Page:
He closed the book. His hands were trembling. He knew that there was quite a decent chance that he would die in the next thirty days, or that, even if he survived the journey, he would never return. This was his Gethsemane moment. He clenched his eyes shut and prayed to God to tell him what He wanted him to do."
After the jump, my review.
The man enduring his Gethsemane moment is Peter Leigh, a thirty-something Christian minister, about to travel across the galaxy to take up a mission to the natives of the planet Oasis, who are eager for Bible lessons. Yep, this is a Christian sci-fi novel.
The symbolism is obvious: The name of the missionary? Peter, of course. Peter Leigh. Peterly. Like Peter.
The religion is heavy-handed. "A murmur of approval -- satisfaction, even -- emanated from the brightly dressed creatures sitting before him. The Bible verses were like a particularly mellow alcoholic drink that had been passed around. This was King James liquor -- the real stuff."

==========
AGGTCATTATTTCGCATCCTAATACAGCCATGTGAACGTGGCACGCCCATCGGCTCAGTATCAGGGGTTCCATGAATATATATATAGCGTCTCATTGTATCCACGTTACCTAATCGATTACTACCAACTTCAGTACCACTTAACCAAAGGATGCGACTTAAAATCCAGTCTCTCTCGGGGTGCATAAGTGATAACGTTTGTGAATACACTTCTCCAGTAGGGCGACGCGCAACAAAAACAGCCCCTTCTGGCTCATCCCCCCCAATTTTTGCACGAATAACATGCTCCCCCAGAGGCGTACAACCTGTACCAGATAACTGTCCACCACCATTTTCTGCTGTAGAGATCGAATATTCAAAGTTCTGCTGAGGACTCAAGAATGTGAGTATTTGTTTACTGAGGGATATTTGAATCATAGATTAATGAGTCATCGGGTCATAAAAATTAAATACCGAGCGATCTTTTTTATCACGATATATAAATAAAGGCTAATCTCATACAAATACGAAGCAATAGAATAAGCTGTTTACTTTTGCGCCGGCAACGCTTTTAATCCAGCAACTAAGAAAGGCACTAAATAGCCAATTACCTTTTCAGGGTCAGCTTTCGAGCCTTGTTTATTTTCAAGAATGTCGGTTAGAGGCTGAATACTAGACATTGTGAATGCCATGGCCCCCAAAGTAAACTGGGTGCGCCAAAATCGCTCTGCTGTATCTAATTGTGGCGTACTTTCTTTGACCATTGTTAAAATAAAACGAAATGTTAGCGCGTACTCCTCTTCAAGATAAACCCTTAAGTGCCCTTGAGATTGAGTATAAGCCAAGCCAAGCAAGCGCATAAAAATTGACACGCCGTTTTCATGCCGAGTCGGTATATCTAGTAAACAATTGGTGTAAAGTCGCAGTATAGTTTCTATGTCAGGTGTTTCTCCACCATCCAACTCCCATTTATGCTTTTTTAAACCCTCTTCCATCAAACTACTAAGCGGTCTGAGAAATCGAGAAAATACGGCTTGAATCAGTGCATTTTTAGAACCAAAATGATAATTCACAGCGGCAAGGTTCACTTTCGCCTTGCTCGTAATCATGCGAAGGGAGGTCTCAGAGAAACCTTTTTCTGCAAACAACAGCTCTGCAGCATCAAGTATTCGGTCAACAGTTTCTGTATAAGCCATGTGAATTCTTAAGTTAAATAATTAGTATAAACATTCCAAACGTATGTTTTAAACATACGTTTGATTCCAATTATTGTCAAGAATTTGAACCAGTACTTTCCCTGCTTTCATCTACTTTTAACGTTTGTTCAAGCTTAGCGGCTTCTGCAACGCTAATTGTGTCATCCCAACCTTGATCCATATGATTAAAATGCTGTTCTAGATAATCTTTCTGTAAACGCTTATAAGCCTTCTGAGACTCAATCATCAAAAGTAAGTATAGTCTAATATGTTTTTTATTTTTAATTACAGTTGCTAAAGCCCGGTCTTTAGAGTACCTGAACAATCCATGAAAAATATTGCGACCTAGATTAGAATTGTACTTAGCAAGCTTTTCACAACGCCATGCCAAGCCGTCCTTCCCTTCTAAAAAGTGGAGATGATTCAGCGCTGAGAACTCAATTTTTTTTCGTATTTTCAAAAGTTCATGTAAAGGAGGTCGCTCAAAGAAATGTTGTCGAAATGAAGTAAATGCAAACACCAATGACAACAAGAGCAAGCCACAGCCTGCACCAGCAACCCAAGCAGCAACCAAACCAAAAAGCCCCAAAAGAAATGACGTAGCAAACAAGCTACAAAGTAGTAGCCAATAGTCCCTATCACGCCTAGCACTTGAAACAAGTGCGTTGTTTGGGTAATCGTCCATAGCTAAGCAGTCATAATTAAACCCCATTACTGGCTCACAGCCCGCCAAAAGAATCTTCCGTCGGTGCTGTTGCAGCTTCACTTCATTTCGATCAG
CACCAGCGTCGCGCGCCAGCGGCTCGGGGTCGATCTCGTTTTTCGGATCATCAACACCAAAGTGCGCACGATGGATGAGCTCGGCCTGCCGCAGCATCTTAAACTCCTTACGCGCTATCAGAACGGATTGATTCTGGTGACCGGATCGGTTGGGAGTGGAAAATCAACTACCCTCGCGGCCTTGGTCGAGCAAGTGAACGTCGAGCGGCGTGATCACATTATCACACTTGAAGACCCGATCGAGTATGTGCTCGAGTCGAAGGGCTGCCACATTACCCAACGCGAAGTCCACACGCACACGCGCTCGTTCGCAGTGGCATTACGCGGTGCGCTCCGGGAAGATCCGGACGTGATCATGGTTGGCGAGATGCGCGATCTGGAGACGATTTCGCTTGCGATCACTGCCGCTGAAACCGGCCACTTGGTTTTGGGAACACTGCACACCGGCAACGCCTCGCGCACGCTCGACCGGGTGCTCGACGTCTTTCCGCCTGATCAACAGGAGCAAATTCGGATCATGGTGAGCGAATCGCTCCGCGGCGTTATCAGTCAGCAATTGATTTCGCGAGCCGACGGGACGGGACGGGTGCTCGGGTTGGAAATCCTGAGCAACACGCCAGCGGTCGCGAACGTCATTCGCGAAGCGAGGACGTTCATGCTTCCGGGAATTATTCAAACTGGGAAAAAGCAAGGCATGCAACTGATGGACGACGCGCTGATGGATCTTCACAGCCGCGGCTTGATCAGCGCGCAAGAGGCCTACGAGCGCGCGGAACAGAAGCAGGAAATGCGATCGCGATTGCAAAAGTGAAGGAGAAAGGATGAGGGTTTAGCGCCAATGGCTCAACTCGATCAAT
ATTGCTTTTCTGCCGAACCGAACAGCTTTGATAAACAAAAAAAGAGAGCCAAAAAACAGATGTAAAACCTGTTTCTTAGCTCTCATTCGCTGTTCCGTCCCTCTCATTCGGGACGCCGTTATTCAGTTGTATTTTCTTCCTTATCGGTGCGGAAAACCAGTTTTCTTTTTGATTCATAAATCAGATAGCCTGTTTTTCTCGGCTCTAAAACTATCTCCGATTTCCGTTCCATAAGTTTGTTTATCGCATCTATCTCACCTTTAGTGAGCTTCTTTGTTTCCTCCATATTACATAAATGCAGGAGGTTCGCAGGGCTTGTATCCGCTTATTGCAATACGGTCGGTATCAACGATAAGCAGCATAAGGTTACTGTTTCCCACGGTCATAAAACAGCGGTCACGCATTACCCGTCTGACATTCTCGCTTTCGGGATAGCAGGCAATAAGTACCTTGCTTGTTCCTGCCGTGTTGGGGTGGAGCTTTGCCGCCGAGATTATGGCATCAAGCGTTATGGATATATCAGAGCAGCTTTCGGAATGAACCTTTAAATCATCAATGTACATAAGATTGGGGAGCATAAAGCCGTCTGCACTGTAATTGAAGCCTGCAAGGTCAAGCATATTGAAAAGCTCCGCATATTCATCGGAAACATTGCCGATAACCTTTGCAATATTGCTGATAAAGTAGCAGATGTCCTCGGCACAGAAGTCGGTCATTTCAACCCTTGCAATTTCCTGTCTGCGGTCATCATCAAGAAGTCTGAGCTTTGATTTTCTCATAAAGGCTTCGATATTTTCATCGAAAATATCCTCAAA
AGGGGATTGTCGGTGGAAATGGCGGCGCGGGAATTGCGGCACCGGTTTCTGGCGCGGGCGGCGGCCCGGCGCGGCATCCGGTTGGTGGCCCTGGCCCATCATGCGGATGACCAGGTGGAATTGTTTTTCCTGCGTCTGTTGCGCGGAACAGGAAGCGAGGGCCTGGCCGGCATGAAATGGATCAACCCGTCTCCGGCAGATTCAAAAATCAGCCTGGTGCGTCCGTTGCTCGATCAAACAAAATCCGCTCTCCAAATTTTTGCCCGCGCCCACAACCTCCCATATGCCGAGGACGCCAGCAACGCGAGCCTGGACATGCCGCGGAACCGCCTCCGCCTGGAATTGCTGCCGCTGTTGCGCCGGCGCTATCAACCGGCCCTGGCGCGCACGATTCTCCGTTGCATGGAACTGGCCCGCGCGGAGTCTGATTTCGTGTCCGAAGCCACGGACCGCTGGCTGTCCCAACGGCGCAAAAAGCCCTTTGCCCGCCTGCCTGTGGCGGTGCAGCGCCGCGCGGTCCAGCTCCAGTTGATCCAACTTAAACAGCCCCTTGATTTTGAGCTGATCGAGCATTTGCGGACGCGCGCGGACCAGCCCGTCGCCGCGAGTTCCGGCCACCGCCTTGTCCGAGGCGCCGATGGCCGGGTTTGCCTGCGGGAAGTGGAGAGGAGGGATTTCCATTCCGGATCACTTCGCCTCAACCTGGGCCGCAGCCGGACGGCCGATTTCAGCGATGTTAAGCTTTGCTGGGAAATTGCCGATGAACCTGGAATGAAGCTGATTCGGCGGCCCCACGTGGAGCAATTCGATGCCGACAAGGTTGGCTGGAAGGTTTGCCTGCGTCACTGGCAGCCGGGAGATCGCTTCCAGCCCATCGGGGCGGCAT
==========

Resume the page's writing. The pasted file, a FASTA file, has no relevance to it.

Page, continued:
The science is absent or anachronistic. The setting is some far future colony on the other side of the galaxy, but the public cafeteria there is like some kind of twentieth century dentist's office, stocked with magazines and playing Sinatra on a public address system. Communication with Earth is via some kind of text-only computer monitor and keyboard. No one seems particularly interested in the plant and animal life on this planet, what little there appears to be of it, except to provide the intelligent creatures (they reminded me of Ewoks) with miscellaneous antibiotics and a Christian missionary, the only things they seem to want, both for unsatisfactorily explained reasons. Faber himself doesn't seem to be much interested in the science, the engineering, or the economics of a space colony, and it takes him forever to become interested in the impact of events on the psychology of Peter, ultimately the only thing worthwhile in the novel.
I'm not in the habit of quitting books halfway through, but this one tempted me. In the end, it was worth sticking it out. Things eventually get complicated, and therefore interesting, both on Oasis and back on Earth, and in the relationship between Peter and his wife, another equally earnest Christian, whom he had to leave back on Earth. The resolution of the novel finally gives the reader something to ponder. Ultimately, and it took way to long to get to it, The Book of Strange New Things is an exploration whether faith and love can survive separation, loneliness, and desperate times.